The good news is there is a lot of good we can do out there. And there’s a lot of good that’s already been done.
Believe it or not, the world is actually in a lot better shape than it was forty years ago, primarily due to the efforts of nonprofit humanitarian organizations (and thus, indirectly, by ordinary people like us donating our time and money). We are slowly winning the war on global poverty. We’re a long way away from the finish line but we have gotten closer to it. Starvation, injustice, poverty, disease, and exploitation are all challenges that can be solved and are being solved. Here are some vital stats (taken from the excellent book A Hole in Our Gospel by World Vision president Richard Stearns):
-Life expectancy in developing nations increased from 46 years in 1960 to 66.1 years in 2005.
-The under-five child mortality rate has been cut in half since 1970.
-Preventable child deaths have fallen 50 percent since 1960
-The percentage of the world’s population classified as hungry has been reduced from 33% to 18% in the last forty years.
-The percentage of people with access to clean water in developing countries went from 35% in 1975 to 80% in 2007.
-Polio has been almost eradicated from the globe.
-Adult literacy has risen from 43% to 77% since 1970.
This is pretty encouraging, right? But it doesn’t feel that way usually. We live in the information age, where all the world’s problems are piled on top of us and we feel helpless to accomplish anything at all. When you’re already feeling helpless it can feel like a personal attack when people start talking about our responsibility to those in need. “What? How can you expect me to solve the world’s problems? I’m not a millionaire, what can I do?” The answer is that you can do a lot, even with a little. Just five dollars can save a life, in the right hands. Even if you don’t have much money, you do have time, energy, and talent that can be used to help. Find a worthy cause and then start your own personal fundraiser. Ask friends and family to donate, or people at your work (note: if you do something like this, keep careful track of all donations and try to keep everything as transparent as possible. You don’t want anyone accusing you of pocketing the money. A good way to avoid all that is to have people write checks to the charity you’re raising money for, instead of just giving you cash). Can you play an instrument? Hold a mini-concert and raise money for people in need. Do you have artistic talent? Draw people’s portraits in exchange for donations. There are a lot of great ideas out there, and you’d be surprised by how much money you can raise. I once raised around $150 for tsunami victims just by asking around at my school (I’m sure I could have done better if I’d thought creatively about it). Now $150 doesn’t sound like much in the face of World Poverty, but you have to remember that it’s not up to you to solve all the world’s problems. It’s just up to you to try your best and save the people you can. $150 won’t save a village, but it will save people; real, flesh and blood people with hopes, dreams, and fears just like you and me. And though $150 isn’t much it is a lot more than I could have given on my own.
The final bit of good news is that giving is one of the most fulfilling and awe inspiring things we can do on this world. A $5 app can be a lot of fun, but you don’t get much else out of the experience; just fun, eventually followed by boredom and moving on to a new game. Giving $5 (or even $1!) to build wells for a thirsty village or to help poor children pay for an education gives you so much more than that. As surprising as it may sound it feels good to give. To know that because of your small sacrifice someone’s life, maybe many people’s lives, will be saved. To know that you’re helping make this world a little less dark, that’s the fulfilling part. What’s awe inspiring is the impact saving a single life can have. Your $5/$1 might end up providing the food needed to save a starving child. That child might then grow up to do great things; he might become a doctor, or an engineer. Even if he just becomes a farmer or a construction worker he’ll still have a great impact on those around him. He might get married and have children, children who never would have existed if it wasn’t for you. His children might achieve even more than he did, whether that means developing a cure for a disease or simply helping out their neighbors. The person you save (or his kids) might end up saving other people’s lives, and those people will go on to touch others and have their own children…it never ends. It boggles the mind how saving a single life might have such an impact on the future. What a heritage! What a blessing to the world! That’s the impact saving a life can have.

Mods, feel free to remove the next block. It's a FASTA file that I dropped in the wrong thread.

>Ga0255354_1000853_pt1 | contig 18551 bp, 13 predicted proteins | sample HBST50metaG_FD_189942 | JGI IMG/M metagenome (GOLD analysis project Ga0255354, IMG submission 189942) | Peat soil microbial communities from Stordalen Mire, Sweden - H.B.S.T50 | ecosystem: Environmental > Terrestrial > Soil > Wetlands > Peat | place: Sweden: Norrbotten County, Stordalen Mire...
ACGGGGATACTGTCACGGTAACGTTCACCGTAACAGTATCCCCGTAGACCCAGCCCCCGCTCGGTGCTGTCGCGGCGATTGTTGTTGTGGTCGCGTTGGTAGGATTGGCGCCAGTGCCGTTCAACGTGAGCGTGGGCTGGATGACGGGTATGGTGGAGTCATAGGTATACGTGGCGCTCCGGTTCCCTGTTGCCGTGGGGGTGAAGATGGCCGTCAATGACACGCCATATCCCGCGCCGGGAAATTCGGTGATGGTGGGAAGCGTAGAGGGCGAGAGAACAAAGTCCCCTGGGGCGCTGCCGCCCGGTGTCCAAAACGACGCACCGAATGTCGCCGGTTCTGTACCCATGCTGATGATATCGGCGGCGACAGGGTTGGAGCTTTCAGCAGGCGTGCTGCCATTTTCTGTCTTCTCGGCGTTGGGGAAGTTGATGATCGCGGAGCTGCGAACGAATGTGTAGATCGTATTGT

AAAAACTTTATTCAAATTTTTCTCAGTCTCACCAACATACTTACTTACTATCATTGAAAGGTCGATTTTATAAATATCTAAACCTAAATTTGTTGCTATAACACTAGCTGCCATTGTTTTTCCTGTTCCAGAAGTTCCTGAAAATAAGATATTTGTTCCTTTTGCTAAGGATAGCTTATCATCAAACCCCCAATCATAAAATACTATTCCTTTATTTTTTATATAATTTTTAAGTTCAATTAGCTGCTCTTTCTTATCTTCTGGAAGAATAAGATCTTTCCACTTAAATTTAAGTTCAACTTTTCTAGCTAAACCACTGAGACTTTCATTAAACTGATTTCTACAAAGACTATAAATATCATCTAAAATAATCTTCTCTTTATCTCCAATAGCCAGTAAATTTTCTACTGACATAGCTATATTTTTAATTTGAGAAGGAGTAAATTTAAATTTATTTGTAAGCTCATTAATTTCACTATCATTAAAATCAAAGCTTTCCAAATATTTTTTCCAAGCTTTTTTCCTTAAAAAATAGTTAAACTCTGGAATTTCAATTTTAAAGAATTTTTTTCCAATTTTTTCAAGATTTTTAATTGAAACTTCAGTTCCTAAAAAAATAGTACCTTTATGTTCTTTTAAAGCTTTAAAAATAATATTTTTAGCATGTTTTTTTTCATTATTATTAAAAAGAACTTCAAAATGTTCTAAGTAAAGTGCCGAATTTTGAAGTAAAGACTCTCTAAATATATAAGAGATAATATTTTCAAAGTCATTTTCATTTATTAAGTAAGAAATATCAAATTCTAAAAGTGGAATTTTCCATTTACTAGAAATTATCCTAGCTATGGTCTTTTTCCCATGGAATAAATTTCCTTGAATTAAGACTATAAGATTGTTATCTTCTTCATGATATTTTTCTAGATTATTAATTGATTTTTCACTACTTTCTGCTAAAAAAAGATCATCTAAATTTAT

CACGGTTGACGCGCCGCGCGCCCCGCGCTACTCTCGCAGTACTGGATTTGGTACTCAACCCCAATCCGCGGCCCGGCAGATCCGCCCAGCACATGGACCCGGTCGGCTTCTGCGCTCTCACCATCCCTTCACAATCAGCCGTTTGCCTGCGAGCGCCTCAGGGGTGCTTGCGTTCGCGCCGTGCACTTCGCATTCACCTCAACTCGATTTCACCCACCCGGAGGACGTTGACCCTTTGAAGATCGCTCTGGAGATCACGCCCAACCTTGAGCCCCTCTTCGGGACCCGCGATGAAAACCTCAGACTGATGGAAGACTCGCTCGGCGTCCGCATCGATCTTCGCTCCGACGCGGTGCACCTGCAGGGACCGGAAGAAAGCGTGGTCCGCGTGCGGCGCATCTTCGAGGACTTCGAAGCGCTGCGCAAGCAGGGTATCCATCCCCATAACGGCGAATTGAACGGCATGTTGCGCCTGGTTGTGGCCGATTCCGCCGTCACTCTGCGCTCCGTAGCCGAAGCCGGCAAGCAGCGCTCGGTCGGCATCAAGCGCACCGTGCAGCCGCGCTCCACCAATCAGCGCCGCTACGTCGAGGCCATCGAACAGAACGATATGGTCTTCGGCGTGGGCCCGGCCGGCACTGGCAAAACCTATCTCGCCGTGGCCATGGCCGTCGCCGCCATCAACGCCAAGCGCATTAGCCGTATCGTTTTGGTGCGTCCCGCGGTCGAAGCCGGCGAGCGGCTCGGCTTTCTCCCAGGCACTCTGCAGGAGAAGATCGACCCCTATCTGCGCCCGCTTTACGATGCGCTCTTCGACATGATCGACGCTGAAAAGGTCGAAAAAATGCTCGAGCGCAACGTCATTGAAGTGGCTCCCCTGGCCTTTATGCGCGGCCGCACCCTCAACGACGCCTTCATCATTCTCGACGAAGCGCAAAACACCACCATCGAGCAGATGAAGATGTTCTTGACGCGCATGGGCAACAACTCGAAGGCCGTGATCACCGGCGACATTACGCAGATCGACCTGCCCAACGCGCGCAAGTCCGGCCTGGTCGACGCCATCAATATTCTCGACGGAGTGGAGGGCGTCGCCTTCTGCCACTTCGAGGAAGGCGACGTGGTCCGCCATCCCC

To sum it all up the world is getting better every day because of the actions of simple people like you and me. We can all make a difference no matter how big our paychecks are. The pain and suffering around us can paralyze us, and make us feel hopeless, but it shouldn’t. Instead we should remember that though the race to end world poverty will be a long and hard one, it is one we can win. Thank God we get the opportunity to be a part of it.
On Monday I talked about my atheist friend’s challenge: how could a good and loving God allow children to suffer and die? For anyone familiar with real suffering this is an inevitable question, and I’m not going to try to answer it here. I am grossly under-qualified, and any answer that would do the question justice would fill a book. If you’re interested I’d recommend reading The Problem of Pain by C.S. Lewis, or If God is Good by Randy Alcorn. Instead of trying to answer that hard question I want to touch on something very specific.
My friend’s challenge reminded me of a story I heard my Freshman year of college. My school, Northwest Christian University is a small one. We don’t have a large campus, a large student body, or a lot of money. So we were all extremely excited when we heard that Tony Campolo was coming to speak at our school. People from all over Eugene came to hear him speak. We had to host the event in our gym just to seat everyone. I’d never heard him speak before or read anything of his, but his name was familiar. I was interested to see if he would be worth all the fuss.